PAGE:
The logic behind the move is also either faulty or phony. Schwarzenegger says he needs to save cash so the state can operate without borrowing more if there’s no budget into September. If he is sincere in that belief, then what’s the point? Why force state workers to sacrifice just to give the Legislature more time to debate? What they need is pressure, not a way to relieve that pressure by improving the state’s cash flow situation. Which is why the more likely reason behind the move is that Schwarzenegger wants to use state workers to ratchet up the pressure on legislators to get it done.”
Senate President Pro Tem Don Perata, D-Oakland, said on Thursday that Schwarzenegger’s proposal caught Democrats by surprise.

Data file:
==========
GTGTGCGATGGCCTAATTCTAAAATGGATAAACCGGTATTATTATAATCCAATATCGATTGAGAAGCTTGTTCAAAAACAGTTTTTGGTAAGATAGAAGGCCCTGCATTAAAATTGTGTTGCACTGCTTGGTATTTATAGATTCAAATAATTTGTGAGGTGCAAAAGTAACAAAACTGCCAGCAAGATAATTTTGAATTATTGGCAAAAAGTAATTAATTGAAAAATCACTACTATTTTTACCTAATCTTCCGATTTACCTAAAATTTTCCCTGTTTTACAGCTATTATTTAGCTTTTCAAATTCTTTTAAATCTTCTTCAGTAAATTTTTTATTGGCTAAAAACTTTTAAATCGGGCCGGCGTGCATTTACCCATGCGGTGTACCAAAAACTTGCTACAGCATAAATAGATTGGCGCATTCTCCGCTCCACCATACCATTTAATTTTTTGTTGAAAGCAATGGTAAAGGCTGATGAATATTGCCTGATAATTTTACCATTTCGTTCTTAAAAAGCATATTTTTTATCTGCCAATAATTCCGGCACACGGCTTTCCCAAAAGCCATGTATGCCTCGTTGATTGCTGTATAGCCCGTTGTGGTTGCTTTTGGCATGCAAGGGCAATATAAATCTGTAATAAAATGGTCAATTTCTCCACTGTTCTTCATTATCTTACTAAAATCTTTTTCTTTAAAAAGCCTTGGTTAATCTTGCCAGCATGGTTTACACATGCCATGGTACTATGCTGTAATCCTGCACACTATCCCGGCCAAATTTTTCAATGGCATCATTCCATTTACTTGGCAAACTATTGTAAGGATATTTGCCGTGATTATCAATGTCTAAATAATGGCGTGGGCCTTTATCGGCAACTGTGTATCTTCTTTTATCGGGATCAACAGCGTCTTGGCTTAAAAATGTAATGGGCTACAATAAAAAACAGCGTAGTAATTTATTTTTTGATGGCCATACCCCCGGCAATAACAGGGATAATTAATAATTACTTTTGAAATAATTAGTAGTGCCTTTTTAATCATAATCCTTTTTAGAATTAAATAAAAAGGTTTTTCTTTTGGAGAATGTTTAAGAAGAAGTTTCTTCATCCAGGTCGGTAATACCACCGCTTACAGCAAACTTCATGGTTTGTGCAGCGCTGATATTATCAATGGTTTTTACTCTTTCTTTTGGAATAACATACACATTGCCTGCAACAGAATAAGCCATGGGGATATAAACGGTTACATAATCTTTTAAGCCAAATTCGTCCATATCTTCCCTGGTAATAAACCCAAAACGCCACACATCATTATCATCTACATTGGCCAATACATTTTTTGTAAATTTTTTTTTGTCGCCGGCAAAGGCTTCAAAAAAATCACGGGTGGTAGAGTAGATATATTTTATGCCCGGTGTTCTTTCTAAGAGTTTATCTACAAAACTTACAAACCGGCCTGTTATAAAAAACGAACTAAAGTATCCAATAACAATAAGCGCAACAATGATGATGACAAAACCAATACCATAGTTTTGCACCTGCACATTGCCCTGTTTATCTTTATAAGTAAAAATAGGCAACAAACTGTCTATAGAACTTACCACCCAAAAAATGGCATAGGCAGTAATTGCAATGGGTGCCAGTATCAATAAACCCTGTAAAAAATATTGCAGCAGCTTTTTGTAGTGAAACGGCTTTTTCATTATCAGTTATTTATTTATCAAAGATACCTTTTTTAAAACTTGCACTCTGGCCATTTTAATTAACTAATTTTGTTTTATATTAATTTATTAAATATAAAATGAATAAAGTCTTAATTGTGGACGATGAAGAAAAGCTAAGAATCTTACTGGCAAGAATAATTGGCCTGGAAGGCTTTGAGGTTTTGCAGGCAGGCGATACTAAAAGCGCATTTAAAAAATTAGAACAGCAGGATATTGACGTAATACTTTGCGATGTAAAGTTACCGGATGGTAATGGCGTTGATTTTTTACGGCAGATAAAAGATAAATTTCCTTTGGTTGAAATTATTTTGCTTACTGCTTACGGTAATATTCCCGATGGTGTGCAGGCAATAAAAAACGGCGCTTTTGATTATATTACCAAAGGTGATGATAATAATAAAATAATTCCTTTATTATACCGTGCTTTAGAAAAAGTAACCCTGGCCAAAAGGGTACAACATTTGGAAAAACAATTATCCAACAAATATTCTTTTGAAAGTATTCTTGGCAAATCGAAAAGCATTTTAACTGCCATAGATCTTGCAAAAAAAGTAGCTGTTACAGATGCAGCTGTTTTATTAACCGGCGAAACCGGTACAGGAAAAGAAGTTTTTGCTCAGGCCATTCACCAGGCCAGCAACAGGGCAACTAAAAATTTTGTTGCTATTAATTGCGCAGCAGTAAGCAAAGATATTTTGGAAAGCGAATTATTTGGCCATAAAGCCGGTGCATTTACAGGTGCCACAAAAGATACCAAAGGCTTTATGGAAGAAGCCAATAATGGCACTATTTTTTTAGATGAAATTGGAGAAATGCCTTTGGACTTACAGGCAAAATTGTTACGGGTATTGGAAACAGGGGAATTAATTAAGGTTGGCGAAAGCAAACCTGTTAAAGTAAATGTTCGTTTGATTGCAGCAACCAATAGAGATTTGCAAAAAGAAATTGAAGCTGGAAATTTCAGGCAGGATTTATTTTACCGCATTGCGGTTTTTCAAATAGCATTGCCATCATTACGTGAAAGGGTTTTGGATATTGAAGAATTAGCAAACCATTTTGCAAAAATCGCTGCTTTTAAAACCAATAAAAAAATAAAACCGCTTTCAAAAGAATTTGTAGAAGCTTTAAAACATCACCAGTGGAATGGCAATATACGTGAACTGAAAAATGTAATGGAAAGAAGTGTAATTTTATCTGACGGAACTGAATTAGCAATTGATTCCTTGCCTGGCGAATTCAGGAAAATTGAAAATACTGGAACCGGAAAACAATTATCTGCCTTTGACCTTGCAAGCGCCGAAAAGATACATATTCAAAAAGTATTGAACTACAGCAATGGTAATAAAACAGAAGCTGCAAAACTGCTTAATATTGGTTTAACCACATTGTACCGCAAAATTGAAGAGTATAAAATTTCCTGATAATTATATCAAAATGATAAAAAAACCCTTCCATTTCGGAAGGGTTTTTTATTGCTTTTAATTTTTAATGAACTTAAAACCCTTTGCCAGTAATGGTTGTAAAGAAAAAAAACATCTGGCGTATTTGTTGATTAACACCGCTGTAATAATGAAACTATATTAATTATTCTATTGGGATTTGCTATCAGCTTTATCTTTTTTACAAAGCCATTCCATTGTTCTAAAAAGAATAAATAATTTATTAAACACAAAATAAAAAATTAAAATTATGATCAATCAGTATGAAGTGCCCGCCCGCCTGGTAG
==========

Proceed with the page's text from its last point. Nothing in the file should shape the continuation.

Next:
“I was with the governor twice yesterday… He didn’t even bring this up. So if he wanted to leverage me, you know, it’s like you put a gun to your head and say hey, I want your attention now.”
“I don’t know why he did it. It was certainly unnecessary. It’s incendiary. You know, he is really trying to incite the wrong people. But if he wants a fight, he’s going to have a fight … this is an act of war. It’s a declaration. He is doing war on the people of this state who make California run. So whoever advised him ought to be in an unemployment line right now. If he thought of it himself, shame on him.”
The Senate President became even more indignant making fun of the Governor for his “brigade of 13 armed escorts.” He mocked the Governor for being out of touch with the average Californian.